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Despite having been one of the most suffered, the episode dedicated to South Africa was one of the ones that will surprise the audience the most, infected by the permanent state of astonishment that he himself experienced during his visit, he advances. “I didn’t feel like going on a safari. He did not understand the grace of being at five in the morning in a jeep to see live animals that you can already see through a screen. But, once I was there, it was an amazing transformation. I began to feel a lot of connection with the landscapes, with the country and with its wild life, ”she defends. One of the things that impressed him the most was visiting a rhino conservation center. “Until then I thought it was one of the ugliest animals the planet has ever produced, like some bizarre, prehistoric thing that’s still there. But it was hard to see how they die or are badly injured at the hands of mercenaries and hunters. And how many hatchlings are abandoned ”, he continues. The team recorded in one of these centers, although without providing the exact location to protect them from poachers. “Seeing it as we show it on screen makes you realize that their lives are more than just a headline in a newspaper that you lament about just before you go about your day.”

The Lisbon chapter, even though it is a much less exotic environment, also exemplifies the open-mindedness that the space aims to infect the viewer. Through Levy’s eyes, the Portuguese capital is seen as a hidden jewel in southern Europe, on a historical and tourist level of other great icons of the continent such as Paris. “I barely knew anything about her. It is fascinating to discover that it is a place older than Rome. And that in its urban architecture winks at Rio de Janeiro and San Francisco. I remember reading about Portuguese explorers in school, but I didn’t know how much they had allowed other cultures to influence their own and the rest of Europe. It’s like tea was introduced into English culture through Portugal.”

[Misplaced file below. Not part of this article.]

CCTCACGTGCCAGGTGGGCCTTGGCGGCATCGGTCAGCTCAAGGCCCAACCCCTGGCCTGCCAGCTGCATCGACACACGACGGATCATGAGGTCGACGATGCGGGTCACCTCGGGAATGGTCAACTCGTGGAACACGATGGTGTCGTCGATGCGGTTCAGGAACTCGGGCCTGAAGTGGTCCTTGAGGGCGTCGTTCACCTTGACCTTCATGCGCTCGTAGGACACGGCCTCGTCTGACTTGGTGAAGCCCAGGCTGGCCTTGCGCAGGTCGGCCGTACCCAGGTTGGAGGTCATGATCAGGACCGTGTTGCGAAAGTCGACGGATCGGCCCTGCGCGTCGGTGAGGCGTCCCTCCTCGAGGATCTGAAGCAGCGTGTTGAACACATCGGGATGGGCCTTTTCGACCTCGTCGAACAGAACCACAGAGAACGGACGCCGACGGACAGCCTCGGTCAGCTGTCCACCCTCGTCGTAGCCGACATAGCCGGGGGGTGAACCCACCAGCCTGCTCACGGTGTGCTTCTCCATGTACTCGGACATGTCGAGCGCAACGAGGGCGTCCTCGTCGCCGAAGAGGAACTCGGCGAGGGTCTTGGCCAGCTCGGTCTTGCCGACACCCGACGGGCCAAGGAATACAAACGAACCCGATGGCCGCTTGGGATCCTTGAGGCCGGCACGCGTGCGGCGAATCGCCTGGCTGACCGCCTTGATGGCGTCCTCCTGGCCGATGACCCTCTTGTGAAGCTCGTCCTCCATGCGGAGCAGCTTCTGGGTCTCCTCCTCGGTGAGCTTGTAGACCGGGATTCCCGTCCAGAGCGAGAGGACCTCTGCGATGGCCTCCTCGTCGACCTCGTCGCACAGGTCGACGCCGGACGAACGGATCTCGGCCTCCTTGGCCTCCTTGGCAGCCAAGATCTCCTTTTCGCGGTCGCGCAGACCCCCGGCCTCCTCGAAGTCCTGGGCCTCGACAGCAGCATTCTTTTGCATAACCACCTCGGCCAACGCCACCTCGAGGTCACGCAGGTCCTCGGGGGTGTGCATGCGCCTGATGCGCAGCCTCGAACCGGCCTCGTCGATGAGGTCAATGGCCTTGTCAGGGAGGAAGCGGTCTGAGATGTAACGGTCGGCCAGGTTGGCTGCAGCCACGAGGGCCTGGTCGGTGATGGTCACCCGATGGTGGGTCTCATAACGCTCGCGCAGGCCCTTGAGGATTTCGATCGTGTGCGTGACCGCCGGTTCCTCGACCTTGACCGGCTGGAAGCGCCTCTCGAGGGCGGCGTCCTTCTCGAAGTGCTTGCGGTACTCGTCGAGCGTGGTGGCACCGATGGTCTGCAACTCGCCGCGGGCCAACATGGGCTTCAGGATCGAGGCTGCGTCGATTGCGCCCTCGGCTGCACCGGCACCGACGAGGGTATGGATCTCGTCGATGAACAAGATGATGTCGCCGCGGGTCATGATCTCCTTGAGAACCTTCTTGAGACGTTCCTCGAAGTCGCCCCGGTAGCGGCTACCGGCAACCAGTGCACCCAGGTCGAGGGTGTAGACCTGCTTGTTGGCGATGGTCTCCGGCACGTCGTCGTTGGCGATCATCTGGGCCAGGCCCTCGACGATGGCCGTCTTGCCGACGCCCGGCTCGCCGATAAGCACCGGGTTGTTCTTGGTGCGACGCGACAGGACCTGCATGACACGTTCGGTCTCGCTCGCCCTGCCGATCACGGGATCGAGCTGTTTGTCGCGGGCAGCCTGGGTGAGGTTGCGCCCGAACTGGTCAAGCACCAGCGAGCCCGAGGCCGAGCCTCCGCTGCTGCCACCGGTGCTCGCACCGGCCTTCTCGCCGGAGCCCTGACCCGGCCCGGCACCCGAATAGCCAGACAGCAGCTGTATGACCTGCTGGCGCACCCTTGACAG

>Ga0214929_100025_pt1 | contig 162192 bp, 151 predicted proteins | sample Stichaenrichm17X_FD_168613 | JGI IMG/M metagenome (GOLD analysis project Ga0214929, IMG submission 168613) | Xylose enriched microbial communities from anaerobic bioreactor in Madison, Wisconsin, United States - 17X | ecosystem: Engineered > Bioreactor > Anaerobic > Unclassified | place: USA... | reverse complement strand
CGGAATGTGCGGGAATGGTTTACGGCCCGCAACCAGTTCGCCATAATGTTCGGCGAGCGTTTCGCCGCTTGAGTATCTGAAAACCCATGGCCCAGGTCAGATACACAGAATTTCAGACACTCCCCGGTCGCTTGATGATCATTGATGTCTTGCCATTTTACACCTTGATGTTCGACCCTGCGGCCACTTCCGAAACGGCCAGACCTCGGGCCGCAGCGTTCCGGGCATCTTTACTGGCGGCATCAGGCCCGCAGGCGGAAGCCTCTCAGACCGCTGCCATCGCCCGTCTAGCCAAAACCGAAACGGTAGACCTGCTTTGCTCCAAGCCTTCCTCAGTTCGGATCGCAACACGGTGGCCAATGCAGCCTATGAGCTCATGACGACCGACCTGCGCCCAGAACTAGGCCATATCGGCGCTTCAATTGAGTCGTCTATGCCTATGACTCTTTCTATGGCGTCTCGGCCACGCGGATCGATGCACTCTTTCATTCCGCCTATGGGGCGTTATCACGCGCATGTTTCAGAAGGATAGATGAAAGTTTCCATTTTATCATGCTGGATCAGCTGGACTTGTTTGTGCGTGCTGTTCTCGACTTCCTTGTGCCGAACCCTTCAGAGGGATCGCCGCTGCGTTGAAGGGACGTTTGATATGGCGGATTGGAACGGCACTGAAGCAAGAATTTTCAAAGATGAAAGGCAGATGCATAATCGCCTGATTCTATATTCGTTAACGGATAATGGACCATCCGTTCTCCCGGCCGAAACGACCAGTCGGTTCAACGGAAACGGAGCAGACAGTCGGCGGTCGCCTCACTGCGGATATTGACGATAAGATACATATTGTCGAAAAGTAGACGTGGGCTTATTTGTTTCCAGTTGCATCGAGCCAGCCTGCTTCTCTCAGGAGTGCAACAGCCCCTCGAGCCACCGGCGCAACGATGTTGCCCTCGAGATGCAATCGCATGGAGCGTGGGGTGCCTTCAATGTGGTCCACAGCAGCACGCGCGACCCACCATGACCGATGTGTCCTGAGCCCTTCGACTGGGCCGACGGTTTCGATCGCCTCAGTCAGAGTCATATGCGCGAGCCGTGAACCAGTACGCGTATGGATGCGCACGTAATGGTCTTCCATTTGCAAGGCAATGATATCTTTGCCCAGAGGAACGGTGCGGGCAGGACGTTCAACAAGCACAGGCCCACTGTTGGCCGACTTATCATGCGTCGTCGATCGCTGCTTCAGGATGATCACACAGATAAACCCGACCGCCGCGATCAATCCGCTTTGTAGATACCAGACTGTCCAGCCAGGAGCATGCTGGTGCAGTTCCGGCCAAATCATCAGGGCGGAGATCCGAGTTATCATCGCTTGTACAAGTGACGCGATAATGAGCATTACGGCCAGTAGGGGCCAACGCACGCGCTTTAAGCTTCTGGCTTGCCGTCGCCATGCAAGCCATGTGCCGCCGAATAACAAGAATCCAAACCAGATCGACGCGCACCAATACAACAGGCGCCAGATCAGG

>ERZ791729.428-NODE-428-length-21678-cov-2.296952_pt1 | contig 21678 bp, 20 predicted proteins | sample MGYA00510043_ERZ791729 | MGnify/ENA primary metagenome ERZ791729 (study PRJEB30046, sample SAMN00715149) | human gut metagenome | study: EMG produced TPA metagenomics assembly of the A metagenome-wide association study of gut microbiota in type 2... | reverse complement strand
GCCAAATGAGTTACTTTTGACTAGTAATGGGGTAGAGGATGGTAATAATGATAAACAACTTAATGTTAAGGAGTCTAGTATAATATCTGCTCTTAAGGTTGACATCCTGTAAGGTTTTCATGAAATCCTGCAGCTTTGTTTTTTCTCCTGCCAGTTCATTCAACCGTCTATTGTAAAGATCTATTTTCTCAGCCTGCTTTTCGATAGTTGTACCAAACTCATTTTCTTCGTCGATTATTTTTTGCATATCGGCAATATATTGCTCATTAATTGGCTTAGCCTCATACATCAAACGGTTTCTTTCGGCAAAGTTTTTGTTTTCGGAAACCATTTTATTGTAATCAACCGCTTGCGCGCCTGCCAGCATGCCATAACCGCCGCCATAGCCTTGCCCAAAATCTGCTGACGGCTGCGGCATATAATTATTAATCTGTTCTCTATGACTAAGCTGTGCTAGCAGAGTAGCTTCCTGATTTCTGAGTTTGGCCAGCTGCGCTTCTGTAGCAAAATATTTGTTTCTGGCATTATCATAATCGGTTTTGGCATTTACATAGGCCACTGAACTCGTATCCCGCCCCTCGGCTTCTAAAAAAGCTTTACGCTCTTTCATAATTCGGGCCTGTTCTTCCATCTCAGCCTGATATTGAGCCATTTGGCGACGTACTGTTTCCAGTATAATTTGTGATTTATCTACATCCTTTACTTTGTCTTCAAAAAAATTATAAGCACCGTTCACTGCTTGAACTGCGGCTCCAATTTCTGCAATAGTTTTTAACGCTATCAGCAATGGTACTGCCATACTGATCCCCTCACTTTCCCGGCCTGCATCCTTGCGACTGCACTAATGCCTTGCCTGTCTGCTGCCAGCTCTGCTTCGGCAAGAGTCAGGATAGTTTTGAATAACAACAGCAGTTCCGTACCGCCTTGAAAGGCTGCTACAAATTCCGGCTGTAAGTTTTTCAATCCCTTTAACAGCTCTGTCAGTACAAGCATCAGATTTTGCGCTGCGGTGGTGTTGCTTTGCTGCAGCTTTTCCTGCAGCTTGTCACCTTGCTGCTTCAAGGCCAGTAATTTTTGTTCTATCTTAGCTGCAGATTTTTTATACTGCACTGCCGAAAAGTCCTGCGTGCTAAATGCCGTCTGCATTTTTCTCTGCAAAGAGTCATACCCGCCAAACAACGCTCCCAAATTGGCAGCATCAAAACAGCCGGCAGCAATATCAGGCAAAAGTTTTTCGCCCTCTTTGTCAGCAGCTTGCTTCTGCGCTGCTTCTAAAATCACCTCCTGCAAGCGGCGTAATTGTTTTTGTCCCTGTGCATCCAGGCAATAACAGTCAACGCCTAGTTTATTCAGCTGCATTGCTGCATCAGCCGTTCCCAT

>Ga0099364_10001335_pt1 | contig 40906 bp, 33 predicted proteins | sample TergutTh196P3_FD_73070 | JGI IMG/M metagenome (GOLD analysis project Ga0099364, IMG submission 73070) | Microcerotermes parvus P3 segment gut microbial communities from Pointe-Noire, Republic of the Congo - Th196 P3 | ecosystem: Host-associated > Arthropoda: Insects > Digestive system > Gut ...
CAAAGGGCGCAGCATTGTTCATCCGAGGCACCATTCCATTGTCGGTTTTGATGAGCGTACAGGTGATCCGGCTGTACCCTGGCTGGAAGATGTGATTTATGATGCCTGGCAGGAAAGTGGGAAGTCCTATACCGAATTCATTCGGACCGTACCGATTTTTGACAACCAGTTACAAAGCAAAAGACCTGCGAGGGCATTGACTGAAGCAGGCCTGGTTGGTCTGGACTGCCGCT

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One of the luxurious hotels that Levy visits in 'El antiviajero', in this case in Lisbon.
One of the luxurious hotels that Levy visits in ‘El antiviajero’, in this case in Lisbon.AppleTV+

That little twist, that of having an unlikely presenter in this type of format, is the key that makes the difference. “The idea was not to make a comedy. Humor comes naturally because I am part of this story. But in all other respects, the anti-traveller It has to be as good a travel program as the next”, he comments.

After seeing his eight visits around the world and opening the door to the cliche, isn’t Eugene Levy too cynical to be Canadian? Perhaps he has spent too much time living in Los Angeles? “It is true that this attitude is very un-Canadian, but the city is not to blame. It’s because I’ve spent too much time in the entertainment industry,” he replies with a wry smile under his glasses.